We Believe:


Deity of Christ:

That Jesus Christ was fully God. He claimed that the angels of God were “his angels” and that God’s Kingdom was His Kingdom (Mt. 13:41). He claimed the authority to forgive sins (Mk. 2:5) and the role of divine Judge (Mt. 25:31-46). He claimed authority over the Law, even the Sabbath (Mk. 2:27-28) and a unique unified pre-existent relationship with the Father and (Jn. 3:16; 5:58; 10:30-33; 14:7-9,23; 17). He claimed to be the Son of God (Jn. 19:7; Mt. 26:63ff.) allowed his disciples to attribute deity to Him (Jn. 20:28; Mt. 16:16), and the power over life and death (Jn. 5:21; 11:25). His miracles demonstrated His divine authority over creation. Jesus is described as the eternal preexistent Logos (Jn. 1:1). His resurrection was the ultimate witness to His deity. Other references that ascribe deity to Jesus are; (Heb. 1:1-4,8; Col. 1:15-20, 2:9; Phil. 2:5-11; Titus 2:13). It is necessary that Jesus be God if we are to have; true knowledge of God, sufficient redemption and salvation (because an infinite God died in our place), knowledge of true complete fellowship with God (because He took the initiative and came to us), and worship of Jesus.


Humanity of Christ:

Jesus was also fully man. He had a physical human body (Lk. 2:52; 1 Jn. 1:1-4). He experienced hunger (Mt. 4:2), thirst (Jn. 19:28), fatigue (Jn. 4:6), suffering and death (Jn. 19:28-34). He exhibited of the human emotions of love (Mk. 10:21; Jn.11:3, 13:23), compassion (Matt. 9:36, 14:14, 15:32, 20:34), sorrow (Mt. 26:37; Jn. 15:11, 17:13; Heb. 12:2), anger and grief (Mk. 3:5), indignation (Mk.10:14), wonder (Lk. 7:9), disbelief (Mk. 6:6), and anguish (Mk. 14:32-34, 15:34). Jesus was at times limited in His intellectual abilities (Mk. 9:21, 13:32). It is necessary for Jesus to be fully human in order that; His death be real and therefore a true sacrifice for sin, He can truly sympathize with us and intercede for us, He can be an example for us, we can see what human nature was intended to be like.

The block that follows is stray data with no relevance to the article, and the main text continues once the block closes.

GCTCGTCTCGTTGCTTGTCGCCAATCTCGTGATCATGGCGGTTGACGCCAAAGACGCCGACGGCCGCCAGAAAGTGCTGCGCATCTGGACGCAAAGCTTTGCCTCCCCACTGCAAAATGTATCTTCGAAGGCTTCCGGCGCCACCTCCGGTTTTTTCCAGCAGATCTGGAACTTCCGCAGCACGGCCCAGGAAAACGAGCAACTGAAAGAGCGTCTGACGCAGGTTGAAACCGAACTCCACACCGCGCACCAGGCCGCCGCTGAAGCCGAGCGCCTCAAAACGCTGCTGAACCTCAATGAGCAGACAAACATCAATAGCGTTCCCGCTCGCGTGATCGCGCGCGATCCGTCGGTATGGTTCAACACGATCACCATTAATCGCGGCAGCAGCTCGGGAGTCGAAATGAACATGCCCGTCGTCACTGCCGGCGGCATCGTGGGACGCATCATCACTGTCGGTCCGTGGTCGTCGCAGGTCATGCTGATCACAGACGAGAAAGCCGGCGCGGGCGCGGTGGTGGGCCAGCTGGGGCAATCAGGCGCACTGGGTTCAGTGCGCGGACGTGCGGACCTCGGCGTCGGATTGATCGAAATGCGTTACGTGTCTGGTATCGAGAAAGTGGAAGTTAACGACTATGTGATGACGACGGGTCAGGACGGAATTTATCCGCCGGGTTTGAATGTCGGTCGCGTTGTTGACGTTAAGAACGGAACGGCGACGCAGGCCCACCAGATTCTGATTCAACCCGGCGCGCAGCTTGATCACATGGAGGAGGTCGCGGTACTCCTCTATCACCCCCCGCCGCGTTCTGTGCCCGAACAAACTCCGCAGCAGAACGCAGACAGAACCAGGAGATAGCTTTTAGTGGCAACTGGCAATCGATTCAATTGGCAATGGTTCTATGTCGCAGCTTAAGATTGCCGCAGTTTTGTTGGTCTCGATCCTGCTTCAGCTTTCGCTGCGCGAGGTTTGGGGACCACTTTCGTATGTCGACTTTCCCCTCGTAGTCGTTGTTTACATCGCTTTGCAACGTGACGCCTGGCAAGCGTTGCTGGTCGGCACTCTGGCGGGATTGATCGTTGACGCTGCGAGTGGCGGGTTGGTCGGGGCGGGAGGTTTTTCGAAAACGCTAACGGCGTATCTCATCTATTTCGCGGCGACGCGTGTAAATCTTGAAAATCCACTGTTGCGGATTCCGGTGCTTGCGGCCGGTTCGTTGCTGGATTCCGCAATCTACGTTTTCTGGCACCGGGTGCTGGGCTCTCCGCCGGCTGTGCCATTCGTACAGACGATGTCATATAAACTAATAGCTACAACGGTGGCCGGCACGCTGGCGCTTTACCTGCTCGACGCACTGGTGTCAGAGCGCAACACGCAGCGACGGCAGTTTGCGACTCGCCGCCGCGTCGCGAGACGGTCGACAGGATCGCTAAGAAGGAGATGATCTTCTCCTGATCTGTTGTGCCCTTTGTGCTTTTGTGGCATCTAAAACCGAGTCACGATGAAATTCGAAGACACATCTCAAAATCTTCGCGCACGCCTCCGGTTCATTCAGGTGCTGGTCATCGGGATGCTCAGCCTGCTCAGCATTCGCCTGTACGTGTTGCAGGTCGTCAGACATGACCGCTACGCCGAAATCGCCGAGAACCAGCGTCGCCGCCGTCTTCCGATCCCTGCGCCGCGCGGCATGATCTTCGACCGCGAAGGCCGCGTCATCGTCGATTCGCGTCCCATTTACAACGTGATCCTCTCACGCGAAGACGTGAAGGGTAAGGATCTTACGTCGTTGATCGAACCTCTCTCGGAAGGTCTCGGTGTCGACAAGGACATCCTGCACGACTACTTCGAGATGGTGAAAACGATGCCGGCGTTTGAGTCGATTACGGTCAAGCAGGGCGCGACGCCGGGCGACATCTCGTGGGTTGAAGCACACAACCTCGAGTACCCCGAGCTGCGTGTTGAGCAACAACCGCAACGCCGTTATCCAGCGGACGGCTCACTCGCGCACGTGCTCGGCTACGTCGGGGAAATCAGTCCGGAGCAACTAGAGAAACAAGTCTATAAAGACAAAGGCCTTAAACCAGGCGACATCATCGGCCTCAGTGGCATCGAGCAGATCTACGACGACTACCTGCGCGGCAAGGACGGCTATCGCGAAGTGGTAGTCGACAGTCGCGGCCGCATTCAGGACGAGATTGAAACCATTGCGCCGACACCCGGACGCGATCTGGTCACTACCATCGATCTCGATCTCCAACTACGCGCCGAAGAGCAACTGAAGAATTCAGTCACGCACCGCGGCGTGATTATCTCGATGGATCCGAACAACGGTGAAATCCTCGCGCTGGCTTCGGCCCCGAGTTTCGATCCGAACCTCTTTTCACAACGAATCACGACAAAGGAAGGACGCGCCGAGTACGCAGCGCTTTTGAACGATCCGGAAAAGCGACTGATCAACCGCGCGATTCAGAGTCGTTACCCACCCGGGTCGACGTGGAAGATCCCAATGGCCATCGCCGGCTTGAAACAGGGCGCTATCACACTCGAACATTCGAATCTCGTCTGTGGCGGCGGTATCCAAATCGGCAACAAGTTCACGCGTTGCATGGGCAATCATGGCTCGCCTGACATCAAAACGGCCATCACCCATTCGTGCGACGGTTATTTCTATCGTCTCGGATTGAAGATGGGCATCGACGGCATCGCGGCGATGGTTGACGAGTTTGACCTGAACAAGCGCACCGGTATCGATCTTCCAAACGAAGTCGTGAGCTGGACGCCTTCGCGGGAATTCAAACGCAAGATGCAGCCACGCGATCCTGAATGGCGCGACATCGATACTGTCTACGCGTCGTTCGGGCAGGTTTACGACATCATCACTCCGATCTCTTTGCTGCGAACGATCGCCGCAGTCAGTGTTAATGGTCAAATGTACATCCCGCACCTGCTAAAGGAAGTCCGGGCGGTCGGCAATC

Relation between Divine and Human Natures:

The human and divine natures of Jesus were distinct yet fully unified. The mystery of the incarnation is best described as the Son taking on human nature and flesh (Jn. 1). His deity was in no way diminished in the incarnation and Jesus’ human nature has no independent existence apart from the eternal Logos.


Work of Christ:

Jesus was without a sin nature (Jn. 8:46, 1 Pete. 2:21-22; Heb 4:15) and was therefore an absolute sacrifice, was born of a virgin (Mt. 1:18-25; Lk. 1:26-38), was killed for our transgressions as a substitutionary atonement, was resurrected from the dead, and ascended to reign with the Father and will return again (1 Cor. 5:24; Rev. 19:11).

Jesus came to restore the right relationship between God and man. This restoration profoundly effects man’s relationship with society and the environment as well. To fulfill this great task Jesus took on the roles of Prophet, Priest and King. As Prophet He represented God before man in being the direct revelation of God (Heb 1:1-3; Col 2:9). As Priest He represented God before men as mediator, intercessor and sacrifice (Heb. 7; 2 Cor. 5:21; 1 Jn. 2:2; Heb. 9:23-26). And as King in re-establishing His reign over all creation (Col. 2:15; Eph. 1:20ff; 1 Cor 15:45-59).